When doing upholstery work she was inspired by the velvet fabric from an old chair and experimented with metal and fabric.

When doing upholstery work she was inspired by the velvet fabric from an old chair and experimented with metal and fabric.

The aspect of her work I find so interesting and excited to share with others is Katy’s ability to work with other materials other than metal. She has a deep admiration for the natural world and pushes her boundaries with the different materials she works with such as carving acrylic, coral, wood or just trying different things.

“In my heart of heart I would love to make really crazy pieces, one of a kind and working with others on commission pieces that are special and different.” Katy mentions when discussing the work she loves to create.

Katy has had a multi-faceted career weaving her knowledge with other skilled jobs such as woodworking and furniture reupholstery. These techniques add to her work as a jewelry maker and her abilities to try new things, to expand her horizons.

“You just keep learning and always wanting to make stuff,” says Katy Kyle.

Where does your inspiration come from?

“Boundless skies I feel that has always been something that has been a huge influence on me, the birds, sky and stars,” Being on the road at another point in her life the sky was always there and she found it to be ever interesting. She points out the colors in the sky, “pink skies are amazing.” And nature, a theme she continually brings up “When you are in the city you find the nature wherever you are at. So it doesn’t matter where you are you will always find it, nature.”

A sneak peek at one of Katy’s creations for the show. Turquoise carved into a cloud with rain.

A sneak peek at one of Katy’s creations for the show. Turquoise carved into a cloud with rain.

Tell me a little about Boundless Skies and collaborating with Rebekah Nordstrom.

“Working with Rebekah Nordstrom is always inspiring. I went out with her one time when she went out to paint to see how that all worked. Seeing her being so hard working with her painting is inspiring. It doesn’t really matter if you don’t want to do it, you said you were going to do it so go do it. It really pushes me to do the same, watching other people inspires me to do the same and work the same. It makes me think differently, if the only thing I do today is maybe not the best but I am still doing it.”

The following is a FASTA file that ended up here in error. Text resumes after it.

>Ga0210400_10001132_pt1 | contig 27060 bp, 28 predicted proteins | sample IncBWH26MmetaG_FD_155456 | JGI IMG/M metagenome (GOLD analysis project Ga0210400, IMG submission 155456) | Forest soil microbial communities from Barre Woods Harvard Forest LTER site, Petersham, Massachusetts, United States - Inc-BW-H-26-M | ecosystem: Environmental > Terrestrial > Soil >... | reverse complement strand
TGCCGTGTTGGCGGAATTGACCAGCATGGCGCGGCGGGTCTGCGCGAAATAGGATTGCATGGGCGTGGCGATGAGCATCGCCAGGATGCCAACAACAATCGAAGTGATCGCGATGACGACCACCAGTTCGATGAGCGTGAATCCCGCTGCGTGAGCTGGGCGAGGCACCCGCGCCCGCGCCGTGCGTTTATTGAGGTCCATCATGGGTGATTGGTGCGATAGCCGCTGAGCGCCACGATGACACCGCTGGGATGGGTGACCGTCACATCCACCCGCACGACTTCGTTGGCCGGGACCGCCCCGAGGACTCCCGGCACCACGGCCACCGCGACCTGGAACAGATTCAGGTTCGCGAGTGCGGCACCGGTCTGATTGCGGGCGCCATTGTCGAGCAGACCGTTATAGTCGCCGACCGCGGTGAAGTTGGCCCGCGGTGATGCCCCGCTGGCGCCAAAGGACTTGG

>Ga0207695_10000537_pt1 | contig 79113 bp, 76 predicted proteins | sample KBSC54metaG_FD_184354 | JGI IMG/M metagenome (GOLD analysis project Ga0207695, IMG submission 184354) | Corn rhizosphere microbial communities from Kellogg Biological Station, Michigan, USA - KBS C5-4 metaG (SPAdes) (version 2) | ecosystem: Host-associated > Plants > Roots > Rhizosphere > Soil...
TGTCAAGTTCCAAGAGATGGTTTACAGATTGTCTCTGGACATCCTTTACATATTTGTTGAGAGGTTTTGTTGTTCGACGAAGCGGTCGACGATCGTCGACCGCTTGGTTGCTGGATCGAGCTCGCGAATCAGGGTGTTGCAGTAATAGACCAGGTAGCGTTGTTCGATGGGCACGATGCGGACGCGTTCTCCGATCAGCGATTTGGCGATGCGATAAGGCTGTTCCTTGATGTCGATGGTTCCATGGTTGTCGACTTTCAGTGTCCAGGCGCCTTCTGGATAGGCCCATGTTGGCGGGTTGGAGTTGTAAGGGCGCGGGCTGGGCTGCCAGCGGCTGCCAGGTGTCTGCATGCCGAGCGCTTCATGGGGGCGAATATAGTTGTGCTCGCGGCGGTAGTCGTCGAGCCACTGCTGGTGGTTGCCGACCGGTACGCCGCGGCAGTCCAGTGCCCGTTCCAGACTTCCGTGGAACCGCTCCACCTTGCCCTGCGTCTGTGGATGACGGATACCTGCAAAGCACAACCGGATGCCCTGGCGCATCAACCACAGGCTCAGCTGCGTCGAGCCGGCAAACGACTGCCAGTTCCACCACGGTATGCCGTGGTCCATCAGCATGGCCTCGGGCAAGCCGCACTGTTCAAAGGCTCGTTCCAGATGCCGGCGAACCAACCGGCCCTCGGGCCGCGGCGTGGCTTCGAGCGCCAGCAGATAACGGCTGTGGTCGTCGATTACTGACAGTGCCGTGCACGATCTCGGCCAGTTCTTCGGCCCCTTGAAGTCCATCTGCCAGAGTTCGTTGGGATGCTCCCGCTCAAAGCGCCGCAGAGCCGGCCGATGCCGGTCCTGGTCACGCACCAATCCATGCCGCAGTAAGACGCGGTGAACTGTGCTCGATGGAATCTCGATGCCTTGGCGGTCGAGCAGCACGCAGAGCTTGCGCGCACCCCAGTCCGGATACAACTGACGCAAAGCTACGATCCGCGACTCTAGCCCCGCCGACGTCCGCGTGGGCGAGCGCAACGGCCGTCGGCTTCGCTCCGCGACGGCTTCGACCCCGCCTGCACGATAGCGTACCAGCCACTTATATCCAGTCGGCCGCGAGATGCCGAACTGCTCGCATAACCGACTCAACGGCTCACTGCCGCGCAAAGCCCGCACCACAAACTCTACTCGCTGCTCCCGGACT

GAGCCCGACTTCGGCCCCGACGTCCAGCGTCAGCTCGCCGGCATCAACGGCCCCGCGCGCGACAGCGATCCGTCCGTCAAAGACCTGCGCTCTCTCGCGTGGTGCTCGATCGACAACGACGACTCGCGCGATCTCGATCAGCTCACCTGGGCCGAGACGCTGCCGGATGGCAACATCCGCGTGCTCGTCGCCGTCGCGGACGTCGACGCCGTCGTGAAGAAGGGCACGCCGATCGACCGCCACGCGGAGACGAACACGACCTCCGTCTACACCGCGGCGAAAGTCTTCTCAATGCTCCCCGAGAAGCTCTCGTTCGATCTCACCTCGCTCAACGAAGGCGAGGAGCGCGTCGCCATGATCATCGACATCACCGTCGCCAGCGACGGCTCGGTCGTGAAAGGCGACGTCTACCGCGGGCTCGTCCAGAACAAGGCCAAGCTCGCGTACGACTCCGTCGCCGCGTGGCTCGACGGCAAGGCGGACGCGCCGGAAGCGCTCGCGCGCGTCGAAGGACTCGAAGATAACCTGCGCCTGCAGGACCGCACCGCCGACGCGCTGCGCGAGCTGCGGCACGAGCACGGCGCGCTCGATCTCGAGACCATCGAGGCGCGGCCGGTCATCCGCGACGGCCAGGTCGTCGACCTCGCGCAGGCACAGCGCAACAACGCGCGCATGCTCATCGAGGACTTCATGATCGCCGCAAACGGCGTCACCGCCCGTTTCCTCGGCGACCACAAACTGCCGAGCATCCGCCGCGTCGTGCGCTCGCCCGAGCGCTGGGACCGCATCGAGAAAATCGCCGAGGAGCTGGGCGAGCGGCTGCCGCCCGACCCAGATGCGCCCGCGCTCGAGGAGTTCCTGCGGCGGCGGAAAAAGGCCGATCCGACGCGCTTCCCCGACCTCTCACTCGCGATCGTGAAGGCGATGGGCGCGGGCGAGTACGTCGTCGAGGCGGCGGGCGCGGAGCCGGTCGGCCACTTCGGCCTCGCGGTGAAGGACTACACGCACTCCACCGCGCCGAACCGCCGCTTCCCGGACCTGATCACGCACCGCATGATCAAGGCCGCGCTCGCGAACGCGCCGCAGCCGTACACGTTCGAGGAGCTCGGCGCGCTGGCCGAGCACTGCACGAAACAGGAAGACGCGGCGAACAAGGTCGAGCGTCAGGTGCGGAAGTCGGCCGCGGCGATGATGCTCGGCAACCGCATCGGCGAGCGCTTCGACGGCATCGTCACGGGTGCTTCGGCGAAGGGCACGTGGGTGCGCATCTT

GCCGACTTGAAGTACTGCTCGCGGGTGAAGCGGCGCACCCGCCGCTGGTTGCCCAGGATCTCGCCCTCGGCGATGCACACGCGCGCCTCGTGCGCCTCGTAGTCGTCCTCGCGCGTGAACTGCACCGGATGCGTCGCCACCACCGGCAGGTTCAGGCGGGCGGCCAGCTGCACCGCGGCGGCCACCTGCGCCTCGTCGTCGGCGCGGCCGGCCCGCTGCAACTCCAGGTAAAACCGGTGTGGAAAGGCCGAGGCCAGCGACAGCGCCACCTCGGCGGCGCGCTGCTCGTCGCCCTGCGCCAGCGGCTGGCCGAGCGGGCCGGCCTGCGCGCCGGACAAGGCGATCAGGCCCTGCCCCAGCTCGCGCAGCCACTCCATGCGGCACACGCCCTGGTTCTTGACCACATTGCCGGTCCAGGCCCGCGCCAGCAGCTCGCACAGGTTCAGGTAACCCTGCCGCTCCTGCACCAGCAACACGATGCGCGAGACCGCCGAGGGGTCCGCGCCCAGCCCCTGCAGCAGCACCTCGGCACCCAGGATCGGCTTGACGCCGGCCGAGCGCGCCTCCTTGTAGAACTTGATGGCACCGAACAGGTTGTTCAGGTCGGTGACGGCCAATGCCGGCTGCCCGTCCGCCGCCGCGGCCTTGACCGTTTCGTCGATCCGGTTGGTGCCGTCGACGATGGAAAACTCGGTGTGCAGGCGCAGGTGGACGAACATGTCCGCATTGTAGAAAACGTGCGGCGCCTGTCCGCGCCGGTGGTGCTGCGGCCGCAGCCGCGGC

Katy has a painting of Rebekah’s in her line of sight at her workbench to remind her.

“When I think about boundless skies, I just keeping thinking clouds. Sketching out tons of ideas, some stick and some don’t. Every piece I am making is from nature, turquoise stone carved into a cloud. I love that it is all of the earth but yet representing the sky. Working with the chosen materials is kind of difficult because they do what they want. So I have to just go with it and understand how I can make that work.”

Katy’s father was a dentist and has some of his old unused drill bits. They are tiny and she uses some of them to work with the coral. “I think my dad would like that, I love that I get to use his tools and makes me feel connected to him.”

An origami crane flying above Katy’s jewelry bench.

An origami crane flying above Katy’s jewelry bench.

Tell me about your love for birds.

I met Katy many years ago and I remember seeing a ring she had made, it was a silver sparrow head wrapped around her finger. It was beautiful and so different. I have heard her talk about birds many times and asked her to expand more on it.

For a big part of her life she had a driving job on the road with a photographer, driving a van. She pointed out when you are on the road for so long there isn’t much continuity except for the sky and birds. “I learned to identify birds and would try to identify them when we would stop. The one thing that made me excited to visit new places was to watch the birds and identify them. How they are at feeders and together, in the sky.

“I was visiting a friend in Monterey and he worked with the condors and I got to see them, amazing and dinosaur like. One of the most amazing things I have ever seen, one flew over my head. There wingspan was incredible. It is never ending about birds, they are always there everywhere you go. Endlessly interesting and accessible.”

Any advice for those wanting to get into jewelry?

“Jump in with two feet, go to school even if it just a tech school. I was always under the impression that when I was young that doing art wasn’t much of a career and your going to struggle. You are going to struggle anyways so do the thing you like. Have confidence, know that you can do it and have the guts to do it. “

To see more of Katy’s work you can visit her on instagram @katykylejewelry.

Stay tuned next week for Part Two featuring Rebekah Nordstrom. Boundless Skies opens at The HeArt Box in downtown Flagstaff on February 1st, 6-9pm, it is going to be a sight to see!